However, the administration has also been quick to issue warnings when foreign nations cross its path. In North Korea, for instance, the Trump administration has suggested that it would use military force to prevent Pyongyang from acquiring the ability to strike the United States with a nuclear weapon attached to a missile — a capability that some analysts believe North Korea already has or is on the verge of getting.
“Pompeo is trying to redraw the red lines to save the president from the embarrassing statements he has made over the past 12 months,” said Jeffrey Lewis, an expert on nuclear security at the Middlebury Institute of International Studies. “I doubt anyone in this administration will ever admit that North Korea has the ability to strike the United States, because the president said it wouldn’t happen, and contradicting him will get that person fired.”
James Acton, co-director of the Nuclear Policy Program at the Carnegie Endowment for International Peace, said that Pompeo’s remarks about North Korea on Tuesday represented a “pink line” rather than a real warning. Although Pompeo seemed to be threatening Pyongyang, Acton added, it was “somewhat ambiguous.”
When it comes to chemical weapons use in Syria, it has long been unclear where exactly the threshold is at which the Trump administration would act. In April, then-White House press secretary Sean Spicer told reporters that if “you gas a baby” or “if you put a barrel bomb into innocent people,” the president would probably respond. Hours later, Spicer issued a new statement that said nothing had changed in U.S. policy and that the president “would not be telegraphing his military responses.”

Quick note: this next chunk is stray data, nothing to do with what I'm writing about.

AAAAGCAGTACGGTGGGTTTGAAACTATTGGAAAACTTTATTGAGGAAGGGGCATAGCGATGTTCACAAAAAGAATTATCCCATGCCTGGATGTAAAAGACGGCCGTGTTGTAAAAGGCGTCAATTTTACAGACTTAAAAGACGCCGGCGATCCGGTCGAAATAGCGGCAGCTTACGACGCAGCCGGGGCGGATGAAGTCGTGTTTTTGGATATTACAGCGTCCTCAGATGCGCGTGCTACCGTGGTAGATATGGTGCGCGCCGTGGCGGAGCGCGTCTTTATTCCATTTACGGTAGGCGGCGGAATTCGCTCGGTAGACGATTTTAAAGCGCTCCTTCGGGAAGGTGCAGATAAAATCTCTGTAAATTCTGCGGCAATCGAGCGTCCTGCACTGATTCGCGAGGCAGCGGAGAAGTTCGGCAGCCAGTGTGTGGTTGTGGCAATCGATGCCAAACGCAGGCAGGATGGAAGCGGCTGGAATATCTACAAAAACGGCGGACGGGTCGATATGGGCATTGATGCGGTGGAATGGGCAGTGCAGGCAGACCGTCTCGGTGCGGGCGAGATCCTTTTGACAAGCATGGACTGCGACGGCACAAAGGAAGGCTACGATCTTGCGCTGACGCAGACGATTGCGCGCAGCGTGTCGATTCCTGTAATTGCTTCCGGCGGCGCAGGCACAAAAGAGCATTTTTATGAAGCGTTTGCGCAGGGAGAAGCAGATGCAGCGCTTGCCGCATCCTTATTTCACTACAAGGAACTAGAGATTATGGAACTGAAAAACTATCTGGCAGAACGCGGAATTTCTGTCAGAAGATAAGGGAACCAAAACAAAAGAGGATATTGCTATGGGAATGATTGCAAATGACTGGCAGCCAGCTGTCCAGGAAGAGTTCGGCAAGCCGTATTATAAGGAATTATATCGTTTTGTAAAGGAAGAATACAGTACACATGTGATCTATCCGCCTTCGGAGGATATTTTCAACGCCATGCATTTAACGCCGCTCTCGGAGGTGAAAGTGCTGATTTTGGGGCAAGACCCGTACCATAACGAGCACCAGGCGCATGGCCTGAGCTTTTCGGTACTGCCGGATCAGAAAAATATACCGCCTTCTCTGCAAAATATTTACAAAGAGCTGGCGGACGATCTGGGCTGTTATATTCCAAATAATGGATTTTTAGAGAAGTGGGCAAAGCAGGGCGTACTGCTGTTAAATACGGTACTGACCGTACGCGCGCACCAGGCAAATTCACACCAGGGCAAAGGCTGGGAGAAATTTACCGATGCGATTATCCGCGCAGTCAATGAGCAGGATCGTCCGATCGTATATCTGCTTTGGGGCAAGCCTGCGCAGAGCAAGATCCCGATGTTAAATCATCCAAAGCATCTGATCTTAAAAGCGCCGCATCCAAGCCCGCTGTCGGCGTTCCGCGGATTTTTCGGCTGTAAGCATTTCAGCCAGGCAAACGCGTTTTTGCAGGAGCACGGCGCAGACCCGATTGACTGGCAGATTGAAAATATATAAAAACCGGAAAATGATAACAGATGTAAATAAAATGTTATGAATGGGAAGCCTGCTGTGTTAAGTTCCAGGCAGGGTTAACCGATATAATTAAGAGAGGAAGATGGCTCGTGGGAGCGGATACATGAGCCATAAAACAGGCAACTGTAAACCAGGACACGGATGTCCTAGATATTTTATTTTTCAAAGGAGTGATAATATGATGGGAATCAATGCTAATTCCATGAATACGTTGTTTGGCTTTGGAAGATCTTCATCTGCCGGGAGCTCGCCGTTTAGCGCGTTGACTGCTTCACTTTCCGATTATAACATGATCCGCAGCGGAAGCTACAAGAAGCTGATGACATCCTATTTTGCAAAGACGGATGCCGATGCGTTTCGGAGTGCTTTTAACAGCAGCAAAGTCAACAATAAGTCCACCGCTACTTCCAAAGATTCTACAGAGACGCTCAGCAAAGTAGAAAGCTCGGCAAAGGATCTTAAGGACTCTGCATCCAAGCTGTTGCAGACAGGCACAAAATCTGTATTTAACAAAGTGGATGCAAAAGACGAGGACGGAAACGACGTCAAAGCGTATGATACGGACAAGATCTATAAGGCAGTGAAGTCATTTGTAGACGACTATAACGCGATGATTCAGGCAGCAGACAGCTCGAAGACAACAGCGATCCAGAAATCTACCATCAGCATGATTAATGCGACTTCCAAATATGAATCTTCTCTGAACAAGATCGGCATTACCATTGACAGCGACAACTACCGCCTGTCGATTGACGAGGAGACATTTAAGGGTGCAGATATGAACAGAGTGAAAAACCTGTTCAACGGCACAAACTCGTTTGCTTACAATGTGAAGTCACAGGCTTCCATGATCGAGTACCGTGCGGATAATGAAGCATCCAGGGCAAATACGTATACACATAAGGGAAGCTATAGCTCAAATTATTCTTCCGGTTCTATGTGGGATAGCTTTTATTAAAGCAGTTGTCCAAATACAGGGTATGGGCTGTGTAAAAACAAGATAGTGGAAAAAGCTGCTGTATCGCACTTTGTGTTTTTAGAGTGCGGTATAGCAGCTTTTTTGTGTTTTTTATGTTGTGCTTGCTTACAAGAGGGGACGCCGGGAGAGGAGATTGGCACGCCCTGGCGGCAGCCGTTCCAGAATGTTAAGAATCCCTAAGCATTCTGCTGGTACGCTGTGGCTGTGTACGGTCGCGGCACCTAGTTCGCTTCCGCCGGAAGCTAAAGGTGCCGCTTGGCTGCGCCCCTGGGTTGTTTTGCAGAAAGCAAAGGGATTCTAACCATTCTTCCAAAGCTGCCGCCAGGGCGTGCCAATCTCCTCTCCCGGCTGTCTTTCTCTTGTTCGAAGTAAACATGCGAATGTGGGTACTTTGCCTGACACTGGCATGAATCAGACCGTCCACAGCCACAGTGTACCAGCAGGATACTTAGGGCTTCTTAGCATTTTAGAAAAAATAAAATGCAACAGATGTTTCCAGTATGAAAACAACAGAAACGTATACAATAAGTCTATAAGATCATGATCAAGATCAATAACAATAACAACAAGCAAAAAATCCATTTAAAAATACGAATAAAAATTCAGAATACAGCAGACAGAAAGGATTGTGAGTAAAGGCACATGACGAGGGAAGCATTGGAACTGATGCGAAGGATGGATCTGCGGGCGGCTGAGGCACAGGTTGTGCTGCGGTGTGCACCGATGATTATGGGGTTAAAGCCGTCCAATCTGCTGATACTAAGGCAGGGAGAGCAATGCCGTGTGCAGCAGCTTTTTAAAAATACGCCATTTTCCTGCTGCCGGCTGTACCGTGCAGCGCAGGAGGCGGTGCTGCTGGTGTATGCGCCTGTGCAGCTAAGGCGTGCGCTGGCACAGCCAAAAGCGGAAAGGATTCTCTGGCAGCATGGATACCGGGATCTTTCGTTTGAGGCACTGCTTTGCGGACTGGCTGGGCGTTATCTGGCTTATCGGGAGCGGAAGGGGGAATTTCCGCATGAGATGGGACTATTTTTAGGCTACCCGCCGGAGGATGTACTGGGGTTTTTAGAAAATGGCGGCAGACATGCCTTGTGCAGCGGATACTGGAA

Joshua Landis, a Syria expert and director of the University of Oklahoma’s Center for Middle East Studies, said that the use of chlorine gas this week provided an opportunity for the United States and its partners to act. “If Trump, France and Britain are to uphold the international norm not to use this chemical, they need to do something to punish the Syrian government,” Landis said.
In his comments on Tuesday, however, Tillerson saved the majority of his ire for Russia, rather than its allies in the Assad government. Asked whether Tillerson was indicating a new “red line” on the use of chlorine gas, a State Department official who spoke on the condition of anonymity told a reporter that he was “absolutely not” implying that.
Although Trump has spoken broadly against chemical weapons attacks, Tillerson’s comments reflected a key distinction in how these weapons are used in Syria. In the past, administration officials like Defense Secretary Jim Mattis have refrained from saying whether chlorine attacks would be treated differently from sarin attacks.
“Even though officials have been loath to admit it, the prohibition against chemical weapons use in Syria has in the past been understood to only pertain to highly lethal nerve agents such as sarin but not the easily produced and far less deadly chlorine,” said Tobias Schneider, an independent analyst who has tracked numerous reported chlorine attacks over the past year.
The Trump administration has good reason to be wary of setting new limits. Although President Obama initially uttered the words in unprepared remarks, and the line was never clearly defined, his “red line” remark came to define his Syria policy in the public eye — much to the ire of those in the administration.
But in the Trump administration’s efforts to avoid Obama’s mistake, Trump had ended up overpromising and underdelivering on foreign policy in a similar way as Obama and his other predecessors, said Brian Katulis, a senior Middle East analyst with the left-leaning Center for American Progress.
“I think it’s a mistake for any administration to draw red lines,” said Thomas Wright of the Brookings Institution. “By trumpeting a minor strike in Syria and drawing red lines on Korea, the Trump administration has repeated Obama’s mistake. They are now ignoring the breach of those red lines because it was a political talking point rather than a strategic one, just as was the case with Obama.”